How are big hot water lobster tails prepared?

Prior to beginning, you will require:

  • unassuming stockpot
  • a strainer, tongs, or a slotted spoon
  • a big stockpot of salted water should be brought to a boil. Water should be kept at a mild boil; this is stronger than a simmer but not as vigorous as a rolling boil.
  • Add the lobster tails and cook them in the broth until the shells are bright red and the meat is soft and white. The cooking time for each tail should be roughly 1 minute per ounce.
  • Use metal tongs, a slotted spoon, or straining to get rid of the tails.

Which lobster is preferable, warm or cold water?

Maine’s license plate features a lobster for a purpose. It’s beneficial for lobsters that the water in Maine is very chilly and cold at that. Even when cooked properly, warm water lobsters—which typically come from regions like Florida, the Caribbean, and Latin America—tend to be softer and more challenging to firm up. Warm water lobsters are also said to have a faint ammonia odor. On the other hand, cold water lobsters have meat that is firmer, whiter, and “cleaner.” The lobsters may grow more slowly in the chilly water, which results in meat that is tastier and more soft.

Make sure to inquire about whether the lobster was taken in cold or warm water when buying your lobster tails. If they don’t know, it’s best to look elsewhere if they don’t. Warm-water lobsters generally have black dots covering their shells, which is another way to identify them. Almost usually more expensive than warm water lobster tails, cold water lobster tails are more expensive for a good reason—they taste better. Don’t compromise flavor for a few extra dollars when it comes to lobster tails.

Do you cool down lobster once it’s been boiled?

Lobsters are designed to be difficult to catch. Knowing how to prepare lobster properly is useless if you can’t enjoy the sweet, buttery, and flavorful meat inside. Therefore, this is how I extract the lobster meat from a whole lobster.

The lobster should be allowed to cool down for a few minutes after being cooked (I personally like steaming), either in cold water, an ice bath, or at room temperature. Remember that after being steamed, lobster continues to cook, thus I like to shock it with ice to stop the cooking instantly and prevent overcooking.

Then take off the legs and the claws and knuckles. The meat from the claws and knuckles will also need to be removed, although I prefer to use some melted butter dipping sauce to suction the meat from the legs.

I first slightly loosen the smaller claw if I want to take the claw meat in ONE PIECE. Try to find and remove the small clear cartilage quill that is linked to this tiny claw first. Where the small claw formerly existed, there will now be a small portion of lobster meat exposed, with the remainder remaining inside the big claw shell.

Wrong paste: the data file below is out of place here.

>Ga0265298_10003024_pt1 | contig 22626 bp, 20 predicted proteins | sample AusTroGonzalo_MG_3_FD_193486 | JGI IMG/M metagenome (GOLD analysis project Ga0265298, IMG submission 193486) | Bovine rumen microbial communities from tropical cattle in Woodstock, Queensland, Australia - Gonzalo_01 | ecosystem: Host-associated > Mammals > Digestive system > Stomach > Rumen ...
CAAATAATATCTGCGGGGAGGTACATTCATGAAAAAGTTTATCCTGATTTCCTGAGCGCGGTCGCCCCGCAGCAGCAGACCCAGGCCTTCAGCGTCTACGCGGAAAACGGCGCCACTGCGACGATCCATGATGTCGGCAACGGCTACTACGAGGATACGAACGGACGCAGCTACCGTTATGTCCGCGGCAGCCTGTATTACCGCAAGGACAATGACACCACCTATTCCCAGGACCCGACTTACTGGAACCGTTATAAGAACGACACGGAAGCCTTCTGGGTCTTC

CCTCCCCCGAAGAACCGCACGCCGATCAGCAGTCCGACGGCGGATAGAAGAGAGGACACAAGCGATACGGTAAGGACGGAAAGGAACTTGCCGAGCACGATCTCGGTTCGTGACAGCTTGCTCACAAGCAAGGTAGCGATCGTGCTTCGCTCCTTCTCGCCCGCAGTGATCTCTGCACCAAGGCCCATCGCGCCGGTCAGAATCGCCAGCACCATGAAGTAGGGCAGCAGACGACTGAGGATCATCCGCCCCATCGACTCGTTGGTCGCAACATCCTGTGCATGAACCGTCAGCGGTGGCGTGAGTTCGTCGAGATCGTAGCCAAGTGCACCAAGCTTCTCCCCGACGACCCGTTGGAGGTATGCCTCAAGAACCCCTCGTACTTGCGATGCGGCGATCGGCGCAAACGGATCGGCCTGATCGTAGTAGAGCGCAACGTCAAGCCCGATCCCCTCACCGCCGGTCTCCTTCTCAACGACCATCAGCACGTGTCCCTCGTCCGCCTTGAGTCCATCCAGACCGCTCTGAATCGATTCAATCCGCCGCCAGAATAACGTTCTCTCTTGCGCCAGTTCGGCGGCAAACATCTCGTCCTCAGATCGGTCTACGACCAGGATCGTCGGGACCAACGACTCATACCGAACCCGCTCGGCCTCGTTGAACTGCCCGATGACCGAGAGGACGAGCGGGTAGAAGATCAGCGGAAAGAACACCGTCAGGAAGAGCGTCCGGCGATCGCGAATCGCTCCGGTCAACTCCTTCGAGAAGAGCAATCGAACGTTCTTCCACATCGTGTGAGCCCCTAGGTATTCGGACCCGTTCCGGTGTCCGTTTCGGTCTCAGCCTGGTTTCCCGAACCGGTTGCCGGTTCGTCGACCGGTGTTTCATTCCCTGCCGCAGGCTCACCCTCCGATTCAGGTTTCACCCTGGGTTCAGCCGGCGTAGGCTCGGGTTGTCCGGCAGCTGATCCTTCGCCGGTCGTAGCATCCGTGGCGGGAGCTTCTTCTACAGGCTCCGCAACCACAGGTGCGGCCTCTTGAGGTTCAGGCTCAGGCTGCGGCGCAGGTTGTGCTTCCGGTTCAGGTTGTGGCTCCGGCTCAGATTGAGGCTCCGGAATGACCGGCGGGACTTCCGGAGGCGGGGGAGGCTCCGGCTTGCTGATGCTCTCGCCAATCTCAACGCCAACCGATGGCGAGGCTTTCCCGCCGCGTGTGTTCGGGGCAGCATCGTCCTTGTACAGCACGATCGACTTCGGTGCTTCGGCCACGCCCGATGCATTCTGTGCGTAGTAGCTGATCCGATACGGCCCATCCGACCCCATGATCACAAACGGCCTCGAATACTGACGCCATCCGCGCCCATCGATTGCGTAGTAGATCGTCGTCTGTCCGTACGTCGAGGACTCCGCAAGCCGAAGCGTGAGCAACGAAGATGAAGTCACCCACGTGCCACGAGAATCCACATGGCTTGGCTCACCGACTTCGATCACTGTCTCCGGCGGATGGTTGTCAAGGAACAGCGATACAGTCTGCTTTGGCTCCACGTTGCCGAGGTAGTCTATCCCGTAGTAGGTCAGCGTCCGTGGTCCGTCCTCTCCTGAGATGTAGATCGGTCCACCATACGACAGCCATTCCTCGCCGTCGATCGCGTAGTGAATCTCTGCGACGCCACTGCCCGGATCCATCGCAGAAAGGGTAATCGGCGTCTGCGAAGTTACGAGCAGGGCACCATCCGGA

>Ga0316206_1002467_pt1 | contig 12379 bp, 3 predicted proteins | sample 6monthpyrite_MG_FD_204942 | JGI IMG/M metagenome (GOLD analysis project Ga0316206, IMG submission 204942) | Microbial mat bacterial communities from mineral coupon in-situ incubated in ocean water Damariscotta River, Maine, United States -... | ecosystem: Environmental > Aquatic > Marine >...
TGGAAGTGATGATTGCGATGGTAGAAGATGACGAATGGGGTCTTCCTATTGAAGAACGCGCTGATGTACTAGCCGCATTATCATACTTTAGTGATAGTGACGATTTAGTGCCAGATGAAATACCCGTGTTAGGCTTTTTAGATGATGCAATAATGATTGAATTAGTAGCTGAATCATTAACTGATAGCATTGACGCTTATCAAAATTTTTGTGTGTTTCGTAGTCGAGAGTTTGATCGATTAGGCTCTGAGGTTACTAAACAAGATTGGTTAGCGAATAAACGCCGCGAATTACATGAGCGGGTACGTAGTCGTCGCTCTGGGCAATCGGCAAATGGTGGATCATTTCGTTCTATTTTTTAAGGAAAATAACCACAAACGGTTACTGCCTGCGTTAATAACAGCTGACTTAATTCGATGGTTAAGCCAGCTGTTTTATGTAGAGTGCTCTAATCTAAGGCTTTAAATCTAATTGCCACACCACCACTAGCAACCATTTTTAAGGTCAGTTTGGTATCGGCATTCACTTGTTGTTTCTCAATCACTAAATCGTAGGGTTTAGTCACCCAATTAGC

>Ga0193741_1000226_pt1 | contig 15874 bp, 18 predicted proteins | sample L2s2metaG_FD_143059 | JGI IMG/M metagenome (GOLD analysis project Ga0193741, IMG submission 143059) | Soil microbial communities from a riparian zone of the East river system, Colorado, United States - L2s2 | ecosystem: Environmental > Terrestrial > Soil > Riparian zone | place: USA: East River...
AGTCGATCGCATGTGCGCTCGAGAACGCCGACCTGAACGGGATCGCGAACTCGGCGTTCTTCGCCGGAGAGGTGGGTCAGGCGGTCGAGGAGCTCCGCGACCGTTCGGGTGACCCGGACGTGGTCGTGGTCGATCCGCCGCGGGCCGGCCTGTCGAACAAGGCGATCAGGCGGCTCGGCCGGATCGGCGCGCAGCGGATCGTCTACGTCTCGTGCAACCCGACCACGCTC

To crack the giant lobster claw, use lobster crackers OR the blunt back of a heavy knife. To gently remove the entire lump of meat in one piece, I like to fracture it at the base.

An alternative is to simply crack the lobster claws open and remove the meat. As you proceed, crack more of the shell to release the entire meat.

To get the meat off the knuckles as well, crack them with a lobster cracker or the back of a strong knife.

You may simply peel the tail meat from the shell after cutting the lobster in half, giving you two halves. But if you choose to split the tail in half rather than remove it whole, then adhere to the instructions below.

Holding the carapace in one hand and the tail firmly in the other. Remove the tail by twisting the carapace. When you do this, a small amount of the tomalley (green stuff) or roe (black stuff, which would be pink/red if it was fully cooked through) will go on the tail flesh. Clean this off.

Cold or warm water lobster, which is sweeter?

Whiter meat is produced by cold-water lobsters than warm-water lobsters. Because it is harder than warm-water lobster meat, the meat is simpler to handle. Although warm-water lobster tails have more meat than their cold-water counterparts, the meat is mushier and more difficult to handle. Warm-water lobsters only have edible flesh in the tail; cold-water lobsters have meat in both their claws and tails. Compared to warm-water lobsters, whose meat frequently has a fishier flavor, cold-water lobsters have sweeter meat.

How do you tell whether a lobster is done?

Split the shell where the tail meets the body using a chef’s knife. The lobster is finished cooking when the meat is white. If it’s still transparent, put it back in the pot.

You season lobster water, right?

  • Choose your pot, which should be large enough to accommodate all of your lobsters. 6 to 8 pounds of lobster can be cooked in a 4- to 5-gallon saucepan.
  • 3 quarts of water should be added to the bottom of the pot for every 1.5 to 2 pounds of lobster. For every gallon of ordinary water you added, add.25 cups of sea salt.
  • BOIL. Live lobsters should be added one at a time once the water comes to a rolling boil. Cover and begin timing right away. The cook times are listed below.
  • STIR. About halfway through cooking, stir the lobster.
  • REMOVE. When finished, remove the lobsters and allow them to rest for about 5 minutes so the meat can absorb the moisture from the shell.